The semester introduces a series of organizational changes to academic advising. Perhaps most notably, the First Year of Studies — now dubbed First Year Advising — is no longer its own college. The name change follows a number of core curriculum changes ushered in by the University’s most recent core curriculum review. Among these was the removal of first year math and science requirements to increase schedule flexibility; now students must only take these classes by graduation.With only the University Seminar and Moreau First Year Experience required under first year curriculum, setting apart first year programming as an independent college no longer seemed necessary, physics professor Micheal Hildreth, who co-chaired the Core Curriculum Review Committee, said. Incoming first years now enroll in the college of their intended study.“There was really not a first year curriculum anymore,” he said. “And so having a college to administer no curriculum just doesn’t really make any sense.”The review also brought forth significant structural changes to University advising. While academic resources for first year students, such as the Learning Resource Center and Program for Academic Excellence, will remain in Coleman-Morse Hall, first year advisers will now be housed in their respective academic colleges. This reorganization was done in an effort to strengthen ties between first year and college advisers. This, in turn, will give first years access to more major-specific academic guidance and smooth their transition into sophomore year, assistant provost for academic advising Elly Brenner said.“The directors of undergraduate studies will now be down the hall. So, if I had a student really interested in psychology, I’m more closely aligned with the director of undergraduate studies for psychology,” she said. “So, as an adviser, I could ask more specific questions or think of things through a little bit of a different lens.”The push for more cohesion among academic advisers was led by the Core Curriculum Review Committee’s Academic Advising Focus Group, which Hildreth also chaired. The focus group met a total of six times, with student representatives from STEM Ambassadors and the First Year of Studies Peer Advisers attending two of the meetings.The focus group was primarily tasked with evaluating academic advising and benchmarking University practices with peer institutions. Student feedback on advising was gathered by surveying first years and exiting business and engineering students. The focus group also held small student discussions, meeting with about 30 undergraduates in total.In their 2015 report, the Academic Advising Focus Group also recommended the University establish new advising standards to ensure quality advising across all academic departments. “Expectations concerning advising practices need to be established and means of assessing advising need to be put into place for both professional and departmental advisers to ensure all students are receiving good, if not excellent, advising during the entirety of their time at the University,” their 2015 report reads.Currently, advisers have widely varying levels of professional training, Hildreth said.“There’s a mixture right now of professional faculty who do advising primarily, as well as some teaching,” he said. “And there are some departments who just have random faculty members that might be students — which can be great, or not. And those people do not have any formal training with advisers.”Hildreth said the new standards and other efforts to strengthen advising are still in their conceptual stages.“We’re still in this transition phase,” he said. “So as people start to look at how the advising is going and how to improve it, I hope that there will be more resources made available to advisers, and some training, just to help them understand what their role should be and how to execute. It’s definitely been piecemeal.”Tags: Core Curriculum, First Year Advising, First Year of Studies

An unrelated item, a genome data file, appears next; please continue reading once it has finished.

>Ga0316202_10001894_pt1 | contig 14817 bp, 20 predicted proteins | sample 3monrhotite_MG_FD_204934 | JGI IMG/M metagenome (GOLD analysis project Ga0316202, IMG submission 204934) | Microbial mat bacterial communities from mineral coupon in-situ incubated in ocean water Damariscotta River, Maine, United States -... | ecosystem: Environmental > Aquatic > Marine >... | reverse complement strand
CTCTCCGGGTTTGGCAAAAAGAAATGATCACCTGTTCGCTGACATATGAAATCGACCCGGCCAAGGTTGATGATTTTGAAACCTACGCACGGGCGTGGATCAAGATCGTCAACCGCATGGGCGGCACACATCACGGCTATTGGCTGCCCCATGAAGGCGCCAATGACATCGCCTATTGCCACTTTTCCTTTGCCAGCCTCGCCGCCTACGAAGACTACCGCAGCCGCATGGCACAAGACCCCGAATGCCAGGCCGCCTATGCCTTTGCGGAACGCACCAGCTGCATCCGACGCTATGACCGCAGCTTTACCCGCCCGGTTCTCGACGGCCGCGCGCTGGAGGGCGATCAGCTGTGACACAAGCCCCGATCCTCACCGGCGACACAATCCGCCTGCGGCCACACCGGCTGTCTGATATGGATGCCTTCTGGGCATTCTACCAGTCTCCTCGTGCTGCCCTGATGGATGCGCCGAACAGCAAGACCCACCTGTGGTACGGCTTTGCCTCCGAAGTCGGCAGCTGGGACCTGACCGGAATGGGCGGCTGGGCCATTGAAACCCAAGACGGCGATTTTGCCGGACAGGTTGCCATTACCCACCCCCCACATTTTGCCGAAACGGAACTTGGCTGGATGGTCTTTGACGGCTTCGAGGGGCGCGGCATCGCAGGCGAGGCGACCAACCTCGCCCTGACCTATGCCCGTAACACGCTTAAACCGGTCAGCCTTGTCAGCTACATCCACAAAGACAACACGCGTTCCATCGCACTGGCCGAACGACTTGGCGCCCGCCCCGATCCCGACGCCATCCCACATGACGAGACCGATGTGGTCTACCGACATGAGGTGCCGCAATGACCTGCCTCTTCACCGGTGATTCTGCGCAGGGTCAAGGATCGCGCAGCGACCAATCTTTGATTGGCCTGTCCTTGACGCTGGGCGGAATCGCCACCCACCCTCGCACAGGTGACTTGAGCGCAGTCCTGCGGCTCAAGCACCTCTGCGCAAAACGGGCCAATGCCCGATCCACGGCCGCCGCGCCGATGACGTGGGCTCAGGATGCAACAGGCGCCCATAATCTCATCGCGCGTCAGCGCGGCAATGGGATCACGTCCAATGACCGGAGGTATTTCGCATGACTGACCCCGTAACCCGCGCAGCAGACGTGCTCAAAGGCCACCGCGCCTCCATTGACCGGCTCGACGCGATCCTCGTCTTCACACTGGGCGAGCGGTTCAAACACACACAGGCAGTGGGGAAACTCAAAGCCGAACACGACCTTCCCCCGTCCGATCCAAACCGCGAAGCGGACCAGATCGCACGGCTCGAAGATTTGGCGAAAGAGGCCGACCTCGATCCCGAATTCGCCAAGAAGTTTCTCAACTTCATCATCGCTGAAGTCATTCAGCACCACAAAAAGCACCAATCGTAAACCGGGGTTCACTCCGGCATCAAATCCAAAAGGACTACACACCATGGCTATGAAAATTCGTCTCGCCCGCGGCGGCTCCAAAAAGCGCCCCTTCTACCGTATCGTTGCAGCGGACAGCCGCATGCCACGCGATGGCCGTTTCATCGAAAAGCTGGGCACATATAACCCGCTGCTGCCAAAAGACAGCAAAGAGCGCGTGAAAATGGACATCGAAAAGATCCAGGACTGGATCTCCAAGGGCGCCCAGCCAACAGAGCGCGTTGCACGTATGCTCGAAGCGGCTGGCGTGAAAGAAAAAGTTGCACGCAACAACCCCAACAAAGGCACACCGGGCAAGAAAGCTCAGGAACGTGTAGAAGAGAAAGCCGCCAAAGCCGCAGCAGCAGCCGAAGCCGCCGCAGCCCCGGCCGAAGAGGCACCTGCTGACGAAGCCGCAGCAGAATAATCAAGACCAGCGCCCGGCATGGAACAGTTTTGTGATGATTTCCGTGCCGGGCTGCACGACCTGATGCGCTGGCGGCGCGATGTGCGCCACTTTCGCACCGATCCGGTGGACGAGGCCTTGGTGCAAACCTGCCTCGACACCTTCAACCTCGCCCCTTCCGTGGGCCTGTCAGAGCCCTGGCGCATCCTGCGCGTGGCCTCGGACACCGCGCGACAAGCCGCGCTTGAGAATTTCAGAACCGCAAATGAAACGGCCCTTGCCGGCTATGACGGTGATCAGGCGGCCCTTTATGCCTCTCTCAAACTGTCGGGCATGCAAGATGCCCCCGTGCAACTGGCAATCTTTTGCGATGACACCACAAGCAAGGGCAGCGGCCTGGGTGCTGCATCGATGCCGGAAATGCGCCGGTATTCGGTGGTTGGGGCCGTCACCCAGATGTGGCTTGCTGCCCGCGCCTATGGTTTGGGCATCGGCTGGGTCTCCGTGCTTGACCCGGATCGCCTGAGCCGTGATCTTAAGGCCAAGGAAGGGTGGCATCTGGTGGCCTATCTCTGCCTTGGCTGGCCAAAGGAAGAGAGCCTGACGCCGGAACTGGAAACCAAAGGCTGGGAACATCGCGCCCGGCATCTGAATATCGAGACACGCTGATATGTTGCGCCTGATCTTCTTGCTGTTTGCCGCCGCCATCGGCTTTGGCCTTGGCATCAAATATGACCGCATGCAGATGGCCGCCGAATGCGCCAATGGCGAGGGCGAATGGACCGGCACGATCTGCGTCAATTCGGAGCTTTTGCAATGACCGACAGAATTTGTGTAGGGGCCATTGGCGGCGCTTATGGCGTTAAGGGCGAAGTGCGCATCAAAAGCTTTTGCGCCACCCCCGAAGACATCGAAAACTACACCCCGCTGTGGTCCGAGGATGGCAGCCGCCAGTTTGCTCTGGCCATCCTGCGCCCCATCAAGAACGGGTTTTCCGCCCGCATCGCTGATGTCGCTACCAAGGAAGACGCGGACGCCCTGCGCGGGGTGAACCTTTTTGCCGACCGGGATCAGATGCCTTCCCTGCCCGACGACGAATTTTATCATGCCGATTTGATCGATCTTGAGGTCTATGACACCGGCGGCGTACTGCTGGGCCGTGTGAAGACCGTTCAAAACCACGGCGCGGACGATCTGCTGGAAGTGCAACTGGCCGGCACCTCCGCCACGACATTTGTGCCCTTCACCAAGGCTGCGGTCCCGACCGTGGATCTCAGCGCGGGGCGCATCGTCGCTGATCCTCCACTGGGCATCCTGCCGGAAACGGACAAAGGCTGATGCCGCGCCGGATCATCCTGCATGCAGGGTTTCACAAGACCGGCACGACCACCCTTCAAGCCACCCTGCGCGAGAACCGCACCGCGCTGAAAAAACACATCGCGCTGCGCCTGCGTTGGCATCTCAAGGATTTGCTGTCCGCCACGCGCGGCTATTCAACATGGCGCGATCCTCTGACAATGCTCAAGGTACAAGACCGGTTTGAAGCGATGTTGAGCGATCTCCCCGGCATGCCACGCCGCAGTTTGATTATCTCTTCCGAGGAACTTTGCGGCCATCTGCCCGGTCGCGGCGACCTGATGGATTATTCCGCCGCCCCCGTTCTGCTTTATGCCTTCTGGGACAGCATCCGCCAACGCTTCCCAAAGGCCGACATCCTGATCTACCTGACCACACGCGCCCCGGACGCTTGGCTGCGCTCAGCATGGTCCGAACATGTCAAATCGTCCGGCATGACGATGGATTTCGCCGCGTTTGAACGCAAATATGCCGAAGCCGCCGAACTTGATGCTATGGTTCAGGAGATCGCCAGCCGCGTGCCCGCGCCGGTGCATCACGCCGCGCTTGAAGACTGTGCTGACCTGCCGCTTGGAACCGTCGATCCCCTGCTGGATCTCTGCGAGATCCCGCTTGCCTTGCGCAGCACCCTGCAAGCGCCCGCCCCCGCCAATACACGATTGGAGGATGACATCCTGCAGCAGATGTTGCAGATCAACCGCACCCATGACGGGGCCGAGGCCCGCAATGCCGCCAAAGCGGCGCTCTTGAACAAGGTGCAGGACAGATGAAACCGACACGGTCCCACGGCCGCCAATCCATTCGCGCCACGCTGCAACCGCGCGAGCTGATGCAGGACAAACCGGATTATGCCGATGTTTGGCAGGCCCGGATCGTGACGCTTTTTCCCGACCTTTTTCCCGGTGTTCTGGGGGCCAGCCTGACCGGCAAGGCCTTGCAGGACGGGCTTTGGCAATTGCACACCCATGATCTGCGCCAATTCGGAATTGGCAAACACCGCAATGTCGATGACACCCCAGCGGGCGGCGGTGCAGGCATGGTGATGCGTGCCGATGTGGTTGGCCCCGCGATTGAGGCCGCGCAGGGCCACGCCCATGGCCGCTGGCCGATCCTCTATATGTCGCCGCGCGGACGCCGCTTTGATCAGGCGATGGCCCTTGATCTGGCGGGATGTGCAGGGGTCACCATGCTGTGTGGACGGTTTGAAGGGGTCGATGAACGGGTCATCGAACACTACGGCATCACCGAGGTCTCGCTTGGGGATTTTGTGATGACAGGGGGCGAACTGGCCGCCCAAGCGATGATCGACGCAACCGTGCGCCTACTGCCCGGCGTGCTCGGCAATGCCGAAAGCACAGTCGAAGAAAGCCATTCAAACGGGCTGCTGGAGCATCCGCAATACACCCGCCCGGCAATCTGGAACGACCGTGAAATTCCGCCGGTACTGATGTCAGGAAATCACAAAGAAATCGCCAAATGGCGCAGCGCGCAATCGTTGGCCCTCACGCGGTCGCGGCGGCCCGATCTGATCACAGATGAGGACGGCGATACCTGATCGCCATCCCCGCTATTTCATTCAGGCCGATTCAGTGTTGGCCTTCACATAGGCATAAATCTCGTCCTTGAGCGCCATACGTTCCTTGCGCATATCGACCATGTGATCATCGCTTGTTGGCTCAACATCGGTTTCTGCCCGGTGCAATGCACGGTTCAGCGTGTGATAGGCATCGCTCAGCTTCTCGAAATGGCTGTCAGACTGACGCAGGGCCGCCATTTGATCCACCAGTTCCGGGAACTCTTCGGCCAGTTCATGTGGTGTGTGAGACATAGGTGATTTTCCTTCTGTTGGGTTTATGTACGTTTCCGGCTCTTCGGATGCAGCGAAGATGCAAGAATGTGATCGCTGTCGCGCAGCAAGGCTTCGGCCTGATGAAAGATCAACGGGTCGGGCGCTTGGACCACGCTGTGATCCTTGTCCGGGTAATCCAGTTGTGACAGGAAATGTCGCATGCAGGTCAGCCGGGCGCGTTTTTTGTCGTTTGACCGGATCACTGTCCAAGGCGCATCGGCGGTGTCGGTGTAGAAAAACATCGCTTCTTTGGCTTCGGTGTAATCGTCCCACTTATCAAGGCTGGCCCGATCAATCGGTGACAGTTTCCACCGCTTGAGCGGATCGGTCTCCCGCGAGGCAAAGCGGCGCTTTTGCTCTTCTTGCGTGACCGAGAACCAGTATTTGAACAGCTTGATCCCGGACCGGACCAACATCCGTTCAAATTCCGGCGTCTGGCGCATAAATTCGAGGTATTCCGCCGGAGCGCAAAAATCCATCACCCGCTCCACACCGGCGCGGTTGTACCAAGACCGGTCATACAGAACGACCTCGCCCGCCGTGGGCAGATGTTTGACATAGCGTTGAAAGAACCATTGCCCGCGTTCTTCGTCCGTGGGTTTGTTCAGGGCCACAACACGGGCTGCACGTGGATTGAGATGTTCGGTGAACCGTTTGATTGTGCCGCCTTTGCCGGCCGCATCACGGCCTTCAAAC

Image by Rory Pollaro/WNYNewsNow.NEW YORK – Former Libertarian New York Gubernatorial candidate Larry Sharpe has announced he is seeking the party’s Vice Presidential Nomination.Sharpe revealed his decision on his podcast The Sharpe Way.He is supporting the nomination for President of Judge Jim Gray, the Libertarian Vice President Nominee in 2012.Sharpe said he will support whomever is nominated and asked voters to have an open mind about voting for someone not Republican or Democrat. Sharpe finished third in the New York Governor’s race in 2018, but garnered enough votes statewide to give the Libertarians ballot access.Sharpe said he will release an official statement about his candidacy soon.Share:Click to share on Facebook (Opens in new window)Click to share on Twitter (Opens in new window)Click to email this to a friend (Opens in new window),Judge Gray was the VP nominee for the Libertarian Party in 2012, not 2016. The 2012 ticket was Gary Johnson and Jim Gray. The 2016 ticket was Gary Johnson and Bill Weld.,Let’s not get too technical on details here, especially considering your ties to nefarious and fraudulent actions of people in a County “Committee” you’re affiliated with. Some people’s need to shine a light on matters should be first used to clean out their own closets.